Original research article

The authors used this protocol in:
Sep 2019

Navigate this Article


Insect Feeding Assays with Spodoptera exigua on Arabidopsis thaliana    

Yanrong YouYanrong You*Chunpeng AnChunpeng An*Chuanyou   LiChuanyou Li  (*contributed equally to this work)
How to cite Favorites Q&A Share your feedback Cited by


Plant-insect interaction is an important field for studying plant immunity. The beet armyworm, Spodoptera exigua, is one of the best-known agricultural pest insects and is usually used to study plant interactions with chewing insects. Here, we describe a protocol for insect feeding assays with Spodoptera exigua lavae using model host plant Arabidopsis thaliana, which is simple and easy to conduct, and can be used to evaluate the effect of host genes on insect growth and thus to study plant resistance to chewing insects.

Keywords: Plant-insect interaction, chewing insects, Spodoptera exigua, Arabidopsis thaliana, Insect feeding assay


Plants face a variety of biotic stresses throughout their lives, such as herbivore attack and pathogen infection. The beet armyworm, Spodoptera exigua, is a worldwide phytophagous pest with a broad host range, damaging various vegetable crops and causing considerable economic agricultural losses (Howe and Jander, 2008; Hu et al., 2013). Spodoptera exigua larvae usually feed on both foliage and fruit, and are extremely destructive. Arabidopsis thaliana is a host plant of Spodoptera exigua, and is also a classic model plant to study plant resistance to herbivores. Here, we describe a method adapted from our previous work (You et al., 2019) to conduct the feeding assays with Spodoptera exigua larvae on Arabidopsis thaliana rosette leaves. By counting the weight of the larvae after feeding leaves from different genotypes, we were able to evaluate plant resistance to herbivore attacks in the laboratory settings.

Materials and Reagents

  1. Square Petri dishes (100 mm × 100 mm, Beijing Ruiaizhengte Biological Technology Co., Ltd., catalog number: YC-HC99050 )
  2. Petri dishes (150 mm, Corning, catalog number: 430599 )
  3. 1.5 ml microtubes (AXYGEN, catalog number: MCT-150-C )
  4. Pipet tips (AXYGEN, catalog number: T-200-Y and T-1000-B )
  5. Micropore tape (3M, MicroporeTM, catalog number: 1530C-0 )
  6. Parafilm ( Bemis, catalog number: PM-996 )
  7. Toothpick (Suncha, catalog number: YQ1250 )
  8. Black cloth (Beiyang, catalog number: 13000133 )
  9. Arabidopsis thaliana
  10. Spodoptera exigua (KEYUN) (https://item.taobao.com/item.htm?spm=a1z09.
  11. Artificial diet (Ingredients: wheat germ, yeast, carrageenan, konjac powder, sorbic acid, vitamin C, corn oil, and linoleic acid; KEYUN)
  12. Murashige & Skoog basal medium with vitamins (Phyto Technology Laboratories, catalog number: M519 )
  13. Bacto-agar (BD, BactoTM, catalog number: 214010 )
  14. 10% Bleach (KAO, 600 ml)
  15. 1 M KOH solution (Aladdin, catalog number: P112281 )
  16. Sucrose (Sinopharm Chemical Reagent Co., Ltd., catalog number: 10021418 )
  17. Diethyl ether (Sinopharm Chemical Reagent Co., Ltd., catalog number: 10009328 )
  18. Sterile distilled water
  19. Nutritional soil (moss peat:vermiculite = 2:1, PINDSTRUP, type: 0-10 mm)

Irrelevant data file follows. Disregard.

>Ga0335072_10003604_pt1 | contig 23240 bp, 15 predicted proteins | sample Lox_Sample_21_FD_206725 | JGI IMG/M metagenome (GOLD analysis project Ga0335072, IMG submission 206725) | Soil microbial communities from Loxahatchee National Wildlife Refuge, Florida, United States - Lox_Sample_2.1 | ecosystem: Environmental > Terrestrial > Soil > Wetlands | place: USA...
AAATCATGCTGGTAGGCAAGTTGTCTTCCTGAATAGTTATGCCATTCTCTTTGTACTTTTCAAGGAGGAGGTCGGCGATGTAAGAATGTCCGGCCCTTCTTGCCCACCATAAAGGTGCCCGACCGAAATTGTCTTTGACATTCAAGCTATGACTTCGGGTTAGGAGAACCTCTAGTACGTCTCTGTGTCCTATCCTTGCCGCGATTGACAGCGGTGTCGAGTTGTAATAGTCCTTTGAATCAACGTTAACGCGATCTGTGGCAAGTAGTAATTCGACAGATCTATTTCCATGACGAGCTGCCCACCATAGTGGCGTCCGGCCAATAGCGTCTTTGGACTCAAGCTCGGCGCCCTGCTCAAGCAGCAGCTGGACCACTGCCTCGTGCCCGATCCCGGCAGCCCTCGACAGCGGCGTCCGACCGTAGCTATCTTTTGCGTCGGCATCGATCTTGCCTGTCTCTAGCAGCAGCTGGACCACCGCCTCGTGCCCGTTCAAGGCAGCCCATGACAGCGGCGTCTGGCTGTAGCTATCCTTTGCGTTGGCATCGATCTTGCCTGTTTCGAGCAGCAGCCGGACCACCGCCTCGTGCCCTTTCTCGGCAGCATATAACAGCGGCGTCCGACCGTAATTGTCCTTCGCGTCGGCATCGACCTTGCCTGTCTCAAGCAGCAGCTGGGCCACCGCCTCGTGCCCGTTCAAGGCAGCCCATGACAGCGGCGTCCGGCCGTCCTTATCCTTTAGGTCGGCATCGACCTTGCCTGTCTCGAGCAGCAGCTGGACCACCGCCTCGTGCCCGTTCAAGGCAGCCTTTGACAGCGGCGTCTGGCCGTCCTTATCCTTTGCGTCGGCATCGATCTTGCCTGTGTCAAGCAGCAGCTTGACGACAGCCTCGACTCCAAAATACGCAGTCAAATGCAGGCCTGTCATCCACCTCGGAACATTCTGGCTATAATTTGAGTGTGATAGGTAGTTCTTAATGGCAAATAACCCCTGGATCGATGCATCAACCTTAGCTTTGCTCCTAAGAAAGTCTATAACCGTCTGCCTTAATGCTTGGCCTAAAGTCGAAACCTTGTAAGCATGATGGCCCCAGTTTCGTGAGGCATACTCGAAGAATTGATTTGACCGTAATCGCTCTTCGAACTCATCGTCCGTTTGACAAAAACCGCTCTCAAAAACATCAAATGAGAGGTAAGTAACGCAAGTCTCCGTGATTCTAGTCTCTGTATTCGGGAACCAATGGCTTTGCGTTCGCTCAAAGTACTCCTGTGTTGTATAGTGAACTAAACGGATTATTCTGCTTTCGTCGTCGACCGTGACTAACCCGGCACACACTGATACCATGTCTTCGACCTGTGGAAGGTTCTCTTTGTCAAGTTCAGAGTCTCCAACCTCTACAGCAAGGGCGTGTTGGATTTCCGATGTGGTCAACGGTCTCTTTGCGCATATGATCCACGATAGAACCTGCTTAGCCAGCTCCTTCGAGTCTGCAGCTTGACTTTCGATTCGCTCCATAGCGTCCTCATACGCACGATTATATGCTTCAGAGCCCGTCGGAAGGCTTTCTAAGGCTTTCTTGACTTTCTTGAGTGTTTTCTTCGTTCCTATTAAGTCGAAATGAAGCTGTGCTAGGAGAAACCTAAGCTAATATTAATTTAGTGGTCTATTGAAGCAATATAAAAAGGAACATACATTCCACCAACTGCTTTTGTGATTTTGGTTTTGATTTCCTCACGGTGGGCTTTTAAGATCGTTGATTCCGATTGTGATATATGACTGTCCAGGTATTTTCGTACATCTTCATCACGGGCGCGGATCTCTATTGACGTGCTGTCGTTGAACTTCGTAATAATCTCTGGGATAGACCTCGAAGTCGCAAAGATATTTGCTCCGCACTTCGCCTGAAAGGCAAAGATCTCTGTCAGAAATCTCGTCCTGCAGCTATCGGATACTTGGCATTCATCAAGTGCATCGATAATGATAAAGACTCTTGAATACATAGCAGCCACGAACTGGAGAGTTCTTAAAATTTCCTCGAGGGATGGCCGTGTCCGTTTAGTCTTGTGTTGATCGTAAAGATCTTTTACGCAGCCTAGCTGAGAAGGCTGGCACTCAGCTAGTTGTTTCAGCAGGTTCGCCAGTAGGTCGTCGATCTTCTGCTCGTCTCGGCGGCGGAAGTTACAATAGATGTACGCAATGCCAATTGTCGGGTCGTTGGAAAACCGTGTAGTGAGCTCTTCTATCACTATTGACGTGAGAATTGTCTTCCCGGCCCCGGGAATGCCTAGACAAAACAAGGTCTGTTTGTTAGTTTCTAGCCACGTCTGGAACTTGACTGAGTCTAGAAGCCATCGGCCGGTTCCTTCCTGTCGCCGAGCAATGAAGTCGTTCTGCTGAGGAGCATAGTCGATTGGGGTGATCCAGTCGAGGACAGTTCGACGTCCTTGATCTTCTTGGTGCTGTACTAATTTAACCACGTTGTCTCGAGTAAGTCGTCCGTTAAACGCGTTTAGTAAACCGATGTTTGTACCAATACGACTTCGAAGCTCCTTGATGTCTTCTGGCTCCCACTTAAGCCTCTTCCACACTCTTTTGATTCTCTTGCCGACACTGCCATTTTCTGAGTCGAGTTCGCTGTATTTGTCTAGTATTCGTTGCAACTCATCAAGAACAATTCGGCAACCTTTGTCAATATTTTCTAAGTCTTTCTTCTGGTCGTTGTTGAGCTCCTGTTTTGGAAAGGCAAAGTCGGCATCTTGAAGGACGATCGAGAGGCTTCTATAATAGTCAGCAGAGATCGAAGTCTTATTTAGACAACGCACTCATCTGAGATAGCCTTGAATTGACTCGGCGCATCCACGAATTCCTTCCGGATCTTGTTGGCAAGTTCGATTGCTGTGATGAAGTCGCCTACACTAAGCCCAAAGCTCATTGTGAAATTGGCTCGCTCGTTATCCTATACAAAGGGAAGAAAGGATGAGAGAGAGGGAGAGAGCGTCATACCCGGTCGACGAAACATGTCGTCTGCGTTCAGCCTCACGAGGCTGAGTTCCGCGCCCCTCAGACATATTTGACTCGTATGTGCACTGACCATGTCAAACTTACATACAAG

20. ½ MS medium (see Recipes)
  21. 0.8% agar medium (see Recipes)


  1. Pipettes (Gilson, Pipetman® G)
  2. Graduated cylinder
  3. Reagent bottle
  4. Refrigerator or a cold room
  5. Tweezers
  6. Plant growth chamber
  7. Square pot
  8. Autoclave
  9. Laminar flow hood
  10. Balance
  11. Canon camera
  12. Ruler


  1. Microsoft Excel


  1. Cultivation of Arabidopsis thaliana plants
    1. Prepare the ½ MS solid medium, and pour enough media into square Petri dishes (100 mm × 100 mm) to cover approximately half of the depth of the dish (40 ml).
    2. Surface-sterilize Arabidopsis seeds in 1.5 ml microtubes by soaking in 10% bleach for 15 min, then remove all bleach residue by rinsing five times with sterile distilled water.
    3. Sow the seeds in the square Petri dishes containing ½ MS medium (Figure 1A), and seal the dishes with Micropore tape.
    4. Place the dishes in the dark at 4 °C for 2 days to allow for efficient and synchronous germination.
    5. Transfer the dishes to the growth chamber set at 22 °C with a 10-h light/14-h dark photoperiod for 10 days.
    6. Transplant the seedlings into square pots filled with nutritional soil (Figure 1B), and keep them in the growth chamber (22 °C, 10-h light/14-h dark) for another 4 weeks (Figure 1C).
      Note: Be careful not to damage the roots of the seedlings. Take care of the plants to prevent them from being affected by herbivores or pathogens.

      Figure 1. The cultivation of Arabidopsis plants. A. Sterilized Arabidopsis seeds were sowed on the square dish containing ½ MS medium. B. Ten-day old Arabidopsis seedlings were transplanted into a pot filled with nutritional soil. C. Arabidopsis seedlings grown in pot for 4 weeks are used for insect feeding assays.

  2. Preparation of Spodoptera exigua larvae
    1. Place the Spodoptera exigua eggs in a square Petri dish, and seal the dish with Micropore tape (Figure 2A).
    2. Place the dish in the 27 °C incubator with relative humidity of 40-50% for hatching (about 2-3 days).
    3. As soon as the eggs hatch, add artificial diet to the dish (Figure 2B) and continue incubation for 5 days.
      Note: Cut the artificial diet into small pieces of 1-1.5 cm square and placed them in the Petri dish at a certain interval from the eggs or larvae. Usually, after 5 days of feeding, the larvae become third-instar larvae.

      Figure 2. The hatching of Spodoptera exigua eggs. A. Spodoptera exigua eggs. B. Newly hatched larvae and the artificial diet.

    4. Use a toothpick to transfer the larvae into a new Petri dish (Video 1 and Figure 3A) and starve them for 12 h before being used in the experiments (Figure 3B).
      Note: This step needs to be careful and gentle. Usually, we use a water-soaked toothpick to let the larvae catch and gently transfer the larvae to prevent them from being injured.